10. STUDENT LOANS IN EUROPE: AN OVERVIEW 1
Education is expensive. In 1995 the average global effort in favour of education
represented 6.7% of GDP in OECD countries, and this effort is still largely due to the
The conjunction of three reasons might explain the recent developments in the
efficiency of this financing. First, education is not a pure public good. Second, as a
consequence of the spectacular rise in the number of graduates and students since the
end of the 1960s, especially in Europe, public budgets on education experienced a rapid
growth and are nowadays one of the most important public budgets in many countries.
Third, at the same time government budget constraints became harder, leading to an
extended period of financial stringency.
In developed countries, the debate focuses on the financing of higher education for
several reasons: the rapid growth of this budget; the persistence of social inequalities
despite extensive public financing, especially in Europe; and primary and secondary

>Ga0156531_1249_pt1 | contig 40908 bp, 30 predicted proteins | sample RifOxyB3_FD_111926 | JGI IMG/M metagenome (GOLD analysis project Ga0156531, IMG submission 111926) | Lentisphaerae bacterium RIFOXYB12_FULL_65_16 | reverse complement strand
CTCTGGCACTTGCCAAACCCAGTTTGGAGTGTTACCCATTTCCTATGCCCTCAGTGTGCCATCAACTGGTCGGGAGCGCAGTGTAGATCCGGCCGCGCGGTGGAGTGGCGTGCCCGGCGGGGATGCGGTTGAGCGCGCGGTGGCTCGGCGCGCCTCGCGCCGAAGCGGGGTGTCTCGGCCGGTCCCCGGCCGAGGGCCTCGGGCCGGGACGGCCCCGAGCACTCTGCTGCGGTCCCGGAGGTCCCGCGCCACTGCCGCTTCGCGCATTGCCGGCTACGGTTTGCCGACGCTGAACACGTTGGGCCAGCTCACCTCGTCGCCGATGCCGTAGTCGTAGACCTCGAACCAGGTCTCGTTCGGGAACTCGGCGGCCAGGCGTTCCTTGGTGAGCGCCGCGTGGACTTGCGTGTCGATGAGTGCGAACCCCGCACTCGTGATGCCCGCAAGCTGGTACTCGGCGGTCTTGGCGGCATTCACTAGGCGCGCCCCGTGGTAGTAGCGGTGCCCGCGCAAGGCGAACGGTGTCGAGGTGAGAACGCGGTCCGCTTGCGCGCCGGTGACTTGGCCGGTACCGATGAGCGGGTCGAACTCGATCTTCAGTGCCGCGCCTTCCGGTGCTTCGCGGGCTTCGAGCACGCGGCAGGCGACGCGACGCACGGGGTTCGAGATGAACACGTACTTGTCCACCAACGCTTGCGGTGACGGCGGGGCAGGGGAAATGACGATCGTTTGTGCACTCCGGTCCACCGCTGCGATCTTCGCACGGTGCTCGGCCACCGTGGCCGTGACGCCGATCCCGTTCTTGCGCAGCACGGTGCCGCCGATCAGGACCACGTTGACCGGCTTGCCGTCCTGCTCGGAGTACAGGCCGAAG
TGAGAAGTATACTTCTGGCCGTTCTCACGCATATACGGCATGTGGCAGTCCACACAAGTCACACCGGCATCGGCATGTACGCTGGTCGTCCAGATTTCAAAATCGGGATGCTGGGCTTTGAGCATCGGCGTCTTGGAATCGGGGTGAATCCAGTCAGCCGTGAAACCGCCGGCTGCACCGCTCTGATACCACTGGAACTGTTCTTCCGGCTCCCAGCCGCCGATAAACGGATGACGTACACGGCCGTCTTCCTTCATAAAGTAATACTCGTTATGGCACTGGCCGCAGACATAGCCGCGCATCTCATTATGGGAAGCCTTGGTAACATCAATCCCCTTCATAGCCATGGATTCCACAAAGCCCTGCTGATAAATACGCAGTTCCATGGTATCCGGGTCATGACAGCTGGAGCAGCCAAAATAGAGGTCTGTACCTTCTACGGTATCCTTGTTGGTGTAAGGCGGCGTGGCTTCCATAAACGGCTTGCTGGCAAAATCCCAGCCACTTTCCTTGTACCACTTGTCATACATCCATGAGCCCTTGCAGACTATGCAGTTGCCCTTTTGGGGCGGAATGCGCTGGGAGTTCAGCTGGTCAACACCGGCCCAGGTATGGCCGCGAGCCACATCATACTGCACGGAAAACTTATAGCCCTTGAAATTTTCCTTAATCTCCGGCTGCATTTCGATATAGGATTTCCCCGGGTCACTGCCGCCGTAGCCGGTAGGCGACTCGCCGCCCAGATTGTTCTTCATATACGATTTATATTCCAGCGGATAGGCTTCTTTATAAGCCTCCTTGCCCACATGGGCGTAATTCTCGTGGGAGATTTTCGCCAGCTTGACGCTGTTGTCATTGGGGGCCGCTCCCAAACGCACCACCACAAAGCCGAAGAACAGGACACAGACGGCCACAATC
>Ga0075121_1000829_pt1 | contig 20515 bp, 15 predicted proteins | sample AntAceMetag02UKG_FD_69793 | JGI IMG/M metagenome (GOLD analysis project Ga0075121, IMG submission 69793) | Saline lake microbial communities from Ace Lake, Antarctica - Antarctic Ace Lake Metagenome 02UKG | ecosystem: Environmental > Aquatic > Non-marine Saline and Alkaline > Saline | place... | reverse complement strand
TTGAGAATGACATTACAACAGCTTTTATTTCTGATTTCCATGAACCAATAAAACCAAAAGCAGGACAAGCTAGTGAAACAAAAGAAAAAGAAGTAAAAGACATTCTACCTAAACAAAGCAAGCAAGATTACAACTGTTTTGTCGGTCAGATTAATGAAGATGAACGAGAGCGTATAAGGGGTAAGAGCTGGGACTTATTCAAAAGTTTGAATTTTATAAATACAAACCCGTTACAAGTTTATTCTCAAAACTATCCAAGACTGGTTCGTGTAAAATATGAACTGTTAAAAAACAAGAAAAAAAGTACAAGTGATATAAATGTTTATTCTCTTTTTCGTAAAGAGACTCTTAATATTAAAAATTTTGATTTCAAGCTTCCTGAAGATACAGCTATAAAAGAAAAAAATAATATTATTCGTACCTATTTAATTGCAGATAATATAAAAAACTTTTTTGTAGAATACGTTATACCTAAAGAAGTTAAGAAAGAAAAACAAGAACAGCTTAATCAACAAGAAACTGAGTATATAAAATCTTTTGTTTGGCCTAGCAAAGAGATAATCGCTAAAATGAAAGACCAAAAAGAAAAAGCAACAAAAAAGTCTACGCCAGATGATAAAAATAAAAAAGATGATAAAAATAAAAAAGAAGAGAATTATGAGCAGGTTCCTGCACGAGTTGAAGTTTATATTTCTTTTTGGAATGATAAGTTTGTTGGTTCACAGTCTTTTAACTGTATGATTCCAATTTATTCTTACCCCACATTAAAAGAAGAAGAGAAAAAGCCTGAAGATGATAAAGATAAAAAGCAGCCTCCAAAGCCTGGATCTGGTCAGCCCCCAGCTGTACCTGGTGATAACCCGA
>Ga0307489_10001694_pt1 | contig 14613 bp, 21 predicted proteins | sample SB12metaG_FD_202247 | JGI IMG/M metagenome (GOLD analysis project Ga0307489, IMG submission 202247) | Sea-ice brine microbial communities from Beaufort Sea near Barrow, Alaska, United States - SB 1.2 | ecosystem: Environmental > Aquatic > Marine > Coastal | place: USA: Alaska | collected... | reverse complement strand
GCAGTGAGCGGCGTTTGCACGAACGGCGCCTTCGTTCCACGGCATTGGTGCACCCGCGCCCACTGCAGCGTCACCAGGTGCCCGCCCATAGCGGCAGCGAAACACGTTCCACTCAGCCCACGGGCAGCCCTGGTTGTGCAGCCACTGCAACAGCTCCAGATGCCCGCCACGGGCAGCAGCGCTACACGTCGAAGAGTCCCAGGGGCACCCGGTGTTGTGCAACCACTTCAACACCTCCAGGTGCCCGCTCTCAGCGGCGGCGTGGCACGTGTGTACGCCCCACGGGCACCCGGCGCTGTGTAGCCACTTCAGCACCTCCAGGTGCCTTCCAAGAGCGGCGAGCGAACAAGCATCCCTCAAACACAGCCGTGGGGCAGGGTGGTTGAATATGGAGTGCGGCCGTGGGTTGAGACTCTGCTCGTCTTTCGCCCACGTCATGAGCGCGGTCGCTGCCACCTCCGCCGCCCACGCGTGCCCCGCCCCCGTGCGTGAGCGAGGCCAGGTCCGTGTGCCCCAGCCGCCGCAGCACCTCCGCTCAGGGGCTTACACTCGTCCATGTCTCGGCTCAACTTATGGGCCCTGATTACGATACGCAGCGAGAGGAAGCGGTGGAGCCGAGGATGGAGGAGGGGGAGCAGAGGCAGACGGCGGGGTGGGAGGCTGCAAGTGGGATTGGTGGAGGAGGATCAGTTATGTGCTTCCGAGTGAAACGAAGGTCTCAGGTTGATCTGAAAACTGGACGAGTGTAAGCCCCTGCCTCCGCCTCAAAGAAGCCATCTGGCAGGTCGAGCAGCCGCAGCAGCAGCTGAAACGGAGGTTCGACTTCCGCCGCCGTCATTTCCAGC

education being almost entirely free and publicly funded, which is generally admitted.
Because education is not a pure public good, one response to this funding crisis is to
increase, at a significant scale, private funding of higher education. This strategy is
supported particularly by the World Bank, whose recommendations, based on efficiency
and equity considerations, are relayed by numerous studies. In most cases, they
recommend first of all an increase in tuition fees and second, a reform of student aid
schemes. This reform is often oriented towards the creation of a public credit market of
education in order to finance the costs of higher education by specific loans to students.
According to this system, the State has to advance this financing only during the first
years of its creation, since students re-pay their loans once they have completed their
1 The full paper is available at the PURE web-site www.etla.fi/PURE.